Setting up a Godly Play Room

Very few churches (if any!) will be in the position of being able to afford to equip an entire Godly Play room instantly from scratch. What follows is based on our experiences of setting up Godly Play in our own churches and other settings.

Although in places we suggest some alternatives, we believe it is worth buying the authentic materials when you can afford them. It is also a good idea to attend an introductory training day so as to understand the thinking and ethos behind Godly Play.

Stage 1: Trying it out


It is important to set the right atmosphere for Godly Play. If you are setting up in a large space (for example a church hall) you might like to use screens to create a more focused space, or arrange tables in a semi-circle.

If you are doing it in a cluttered room, we find it is helpful to throw sheets over the clutter to reduce the "busyness" of the room.

Behind the storyteller there should be a focus table with a nativity set, candle, Good Shepherd and sheep.

If possible use a plain wooden nativity; the baby needs outstretched arms and to be separate from the manger. If you can, have a poster or figure of the Risen Christ behind the nativity scene.


We would suggest the


cards (which can be made at home) and the

Parable of the Good Shepherd


The two dimensional figures of the Good Shepherd and sheep can also be made at home, coloured and laminated.

The golden parable box can be made from a shoebox and covered in gold paper.

Felt for the underlay, water, sheepfold and places of danger can usually be bought locally.

Response materials:

Paper and card in different colours; pens, pencils, crayons,and felt tips; paints; glue and scissors; playdough or salt dough.

Stage 2: Starting out


In an ideal world we would all have a dedicated room, permanently set out with Godly Play materials.

The reality is that many of us do Godly Play in places that are used for other things. Some of us may be lucky enough to have cupboard space but for others it is a case of loading crates and boxes and storing everything at home.

Between us, we have done Godly Play in dedicated rooms, church, classrooms, staffroom, school and church halls, school library and cloakrooms. Some of these places have no natural lighting and some have no running water...

What makes sacred space?

In this photograph (courtesy of Storyteller at Wonderful in an Easter kind of way) the furniture has been moved to create a more intimate area. The focus shelf has been aligned with the cross on the wall and the other benches used for the golden parable boxes and the baskets of stories.

Orientation can make a difference: I once rotated the setting to face the opposite wall and was amazed at how much calmer and more focused the children became.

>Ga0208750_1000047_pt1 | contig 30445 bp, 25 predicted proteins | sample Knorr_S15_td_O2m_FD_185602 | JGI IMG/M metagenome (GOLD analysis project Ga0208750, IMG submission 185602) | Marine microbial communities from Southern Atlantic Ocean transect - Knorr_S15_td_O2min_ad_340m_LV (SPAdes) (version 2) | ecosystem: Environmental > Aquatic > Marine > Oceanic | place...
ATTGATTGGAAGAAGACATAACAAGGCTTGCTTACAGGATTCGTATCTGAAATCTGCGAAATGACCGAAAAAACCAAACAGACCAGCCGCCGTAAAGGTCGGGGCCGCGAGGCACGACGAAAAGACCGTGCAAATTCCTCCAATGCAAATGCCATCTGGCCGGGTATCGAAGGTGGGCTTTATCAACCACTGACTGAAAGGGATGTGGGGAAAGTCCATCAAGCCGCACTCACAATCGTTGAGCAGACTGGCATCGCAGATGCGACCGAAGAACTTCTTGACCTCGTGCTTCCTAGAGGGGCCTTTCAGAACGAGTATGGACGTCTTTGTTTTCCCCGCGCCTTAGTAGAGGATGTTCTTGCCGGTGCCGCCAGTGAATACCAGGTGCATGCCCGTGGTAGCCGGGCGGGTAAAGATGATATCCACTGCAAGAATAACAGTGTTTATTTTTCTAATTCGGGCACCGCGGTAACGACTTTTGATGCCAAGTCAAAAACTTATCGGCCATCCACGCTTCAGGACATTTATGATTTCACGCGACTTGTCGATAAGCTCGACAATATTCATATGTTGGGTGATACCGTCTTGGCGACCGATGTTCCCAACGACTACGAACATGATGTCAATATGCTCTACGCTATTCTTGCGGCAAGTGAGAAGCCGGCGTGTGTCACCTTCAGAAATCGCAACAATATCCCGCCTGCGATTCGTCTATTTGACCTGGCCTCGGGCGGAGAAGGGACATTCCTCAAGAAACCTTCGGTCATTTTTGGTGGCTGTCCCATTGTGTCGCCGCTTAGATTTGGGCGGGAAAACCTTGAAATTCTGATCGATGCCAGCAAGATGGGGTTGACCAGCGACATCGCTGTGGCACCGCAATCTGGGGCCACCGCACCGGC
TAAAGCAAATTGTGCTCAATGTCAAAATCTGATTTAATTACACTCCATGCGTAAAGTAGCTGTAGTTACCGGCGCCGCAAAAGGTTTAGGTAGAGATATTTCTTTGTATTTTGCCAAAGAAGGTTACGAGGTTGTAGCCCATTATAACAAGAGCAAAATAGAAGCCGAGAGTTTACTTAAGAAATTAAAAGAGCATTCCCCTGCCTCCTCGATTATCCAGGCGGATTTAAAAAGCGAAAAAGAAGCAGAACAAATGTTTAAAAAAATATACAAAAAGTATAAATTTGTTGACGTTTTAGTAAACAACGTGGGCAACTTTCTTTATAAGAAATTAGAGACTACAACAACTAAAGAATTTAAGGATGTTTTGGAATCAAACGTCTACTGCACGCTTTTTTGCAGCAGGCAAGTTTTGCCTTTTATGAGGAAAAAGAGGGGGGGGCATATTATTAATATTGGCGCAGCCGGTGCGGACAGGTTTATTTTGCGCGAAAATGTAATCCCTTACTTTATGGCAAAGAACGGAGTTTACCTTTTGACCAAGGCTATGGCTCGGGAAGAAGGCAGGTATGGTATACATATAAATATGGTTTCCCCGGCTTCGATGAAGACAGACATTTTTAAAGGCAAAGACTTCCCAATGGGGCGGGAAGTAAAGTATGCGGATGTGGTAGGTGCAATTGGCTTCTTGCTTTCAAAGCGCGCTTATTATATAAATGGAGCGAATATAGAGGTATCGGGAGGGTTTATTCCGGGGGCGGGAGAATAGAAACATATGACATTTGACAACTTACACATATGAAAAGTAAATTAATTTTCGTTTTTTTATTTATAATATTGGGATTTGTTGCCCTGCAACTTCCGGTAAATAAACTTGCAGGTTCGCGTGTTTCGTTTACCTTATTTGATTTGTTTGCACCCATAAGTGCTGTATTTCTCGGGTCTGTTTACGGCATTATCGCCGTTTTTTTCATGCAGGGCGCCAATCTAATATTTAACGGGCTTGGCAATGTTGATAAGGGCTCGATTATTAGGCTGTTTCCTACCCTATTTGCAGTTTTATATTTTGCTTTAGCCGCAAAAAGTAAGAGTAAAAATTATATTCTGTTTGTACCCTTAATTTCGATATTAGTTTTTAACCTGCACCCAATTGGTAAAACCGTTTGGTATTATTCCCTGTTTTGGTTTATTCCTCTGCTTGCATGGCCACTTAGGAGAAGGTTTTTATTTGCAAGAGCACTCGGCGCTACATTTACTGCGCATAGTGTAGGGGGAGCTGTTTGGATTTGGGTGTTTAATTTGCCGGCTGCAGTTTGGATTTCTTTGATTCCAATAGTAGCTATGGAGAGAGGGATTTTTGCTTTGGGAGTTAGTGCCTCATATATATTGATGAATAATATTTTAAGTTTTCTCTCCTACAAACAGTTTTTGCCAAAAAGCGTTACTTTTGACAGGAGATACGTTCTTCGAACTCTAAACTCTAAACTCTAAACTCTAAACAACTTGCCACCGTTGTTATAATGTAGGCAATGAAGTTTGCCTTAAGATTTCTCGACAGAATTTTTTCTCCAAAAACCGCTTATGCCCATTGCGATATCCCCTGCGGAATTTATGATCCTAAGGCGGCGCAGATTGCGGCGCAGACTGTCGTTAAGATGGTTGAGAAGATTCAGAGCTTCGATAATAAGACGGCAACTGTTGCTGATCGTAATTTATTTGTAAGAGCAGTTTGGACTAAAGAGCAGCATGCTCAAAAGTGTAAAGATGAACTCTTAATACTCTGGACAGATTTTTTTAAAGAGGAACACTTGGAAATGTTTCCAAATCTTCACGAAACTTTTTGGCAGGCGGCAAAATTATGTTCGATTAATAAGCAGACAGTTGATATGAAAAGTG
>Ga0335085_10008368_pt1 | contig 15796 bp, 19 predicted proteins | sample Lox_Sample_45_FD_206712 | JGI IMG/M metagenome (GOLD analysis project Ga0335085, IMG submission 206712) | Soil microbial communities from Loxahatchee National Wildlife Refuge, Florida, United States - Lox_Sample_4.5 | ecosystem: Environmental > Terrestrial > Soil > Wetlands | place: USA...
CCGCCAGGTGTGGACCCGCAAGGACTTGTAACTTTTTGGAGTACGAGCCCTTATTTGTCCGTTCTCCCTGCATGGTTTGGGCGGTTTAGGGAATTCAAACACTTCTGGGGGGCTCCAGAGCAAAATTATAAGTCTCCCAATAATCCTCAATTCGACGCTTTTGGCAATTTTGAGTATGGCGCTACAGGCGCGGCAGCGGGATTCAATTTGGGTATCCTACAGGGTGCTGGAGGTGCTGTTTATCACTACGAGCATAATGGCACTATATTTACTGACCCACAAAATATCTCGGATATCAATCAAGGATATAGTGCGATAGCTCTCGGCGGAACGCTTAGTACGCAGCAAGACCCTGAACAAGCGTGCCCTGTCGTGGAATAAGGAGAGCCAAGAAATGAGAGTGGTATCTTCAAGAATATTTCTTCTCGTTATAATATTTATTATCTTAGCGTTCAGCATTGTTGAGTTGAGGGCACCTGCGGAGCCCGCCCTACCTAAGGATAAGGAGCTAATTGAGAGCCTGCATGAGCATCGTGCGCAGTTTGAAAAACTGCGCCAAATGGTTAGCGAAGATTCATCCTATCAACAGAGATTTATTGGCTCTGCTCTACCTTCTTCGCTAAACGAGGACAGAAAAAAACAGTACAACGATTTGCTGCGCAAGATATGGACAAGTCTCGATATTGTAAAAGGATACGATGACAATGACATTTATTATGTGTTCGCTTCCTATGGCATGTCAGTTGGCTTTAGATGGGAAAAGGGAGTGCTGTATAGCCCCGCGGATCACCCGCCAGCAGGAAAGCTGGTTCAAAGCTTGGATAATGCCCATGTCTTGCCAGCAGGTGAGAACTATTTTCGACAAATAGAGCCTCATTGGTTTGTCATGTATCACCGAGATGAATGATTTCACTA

At this stage our first choice would be to add the

desert box

and the

people of God

, which enable you to tell many of the stories in Book 1 including The Great Family, Exodus and Exile and Return.

The Ten Best Ways to Live

is a desert box story that can be made by buying a heart shaped cardboard box, painting it red and making your own cards.

We use under bed storage trays bought from our local DIY store. These have the advantage of being on wheels so can be moved easily. Play sand can be bought from most toy departments and shops and even from supermarkets.

We have also experimented with using a sand bag, which is useful if you have nowhere to store a desert box.

We would also include

the Flood and the Ark

; while the Godly Play set is relatively expensive you may be able to find a set that is suitable for telling the story.

The rest of the parables:

The Good Samaritan, the Mustard Seed, the Great Pearl, the Sower and the Leaven

could now be added. Again, these can be made at home by colouring and laminating the pieces.


Advent cards

are easy to make at home. Frankincense and myrrh can often be bought locally (especailly at Christmas time) for telling the story of





set can be put together by using a cheap baby doll and buying jugs and basins from charity shops or bric a brac stalls.

The cards for the

Circle of the Holy Eucharist

can be made at home and adapted to your own service.

Response materials:

You might like to add clay and artists pastels to your existing art materials.

Coloured pieces of material, shiny paper and sequins are useful for creating collages.

Stage 3: Establishing a Godly Play room

This was the time when we started buying the authentic Godly Play materials.

We would suggest

Jerusalem and Bethlehem, the Holy Family, the Liturgical Clock Circle of the Church Year, Jonah

and the

Good Shepherd and the World Communion


You might also like to replace homemade parable figures with the wooden 2 -dimensional ones.


Faces on the Way

series for Lent was painted by a member of the congregation but they can be bought from a Godly Play supplier, as can the series of pictures for the story of



Response materials:

We added wooden blocks of different shapes and sizes at this stage. You might also like to include woodworking tools and different pieces of wood.

Stage 4: Developing Godly Play

Not all of us have reached this stage!

This would be the time to save up for the expensive items:

Synagogue and Upper Room, the Tabernacle


The Temple


You might also like to collect the items for the stories of the Old Testament characters and the Prophets from Book 6 and the stories of the Saints from Book 7, many of which can be home made.

It is worth remembering that several diocesan resource offices (in the Church of England) and some churches have Godly Play sets available to borrow or share, so you don't have to buy everything yourself.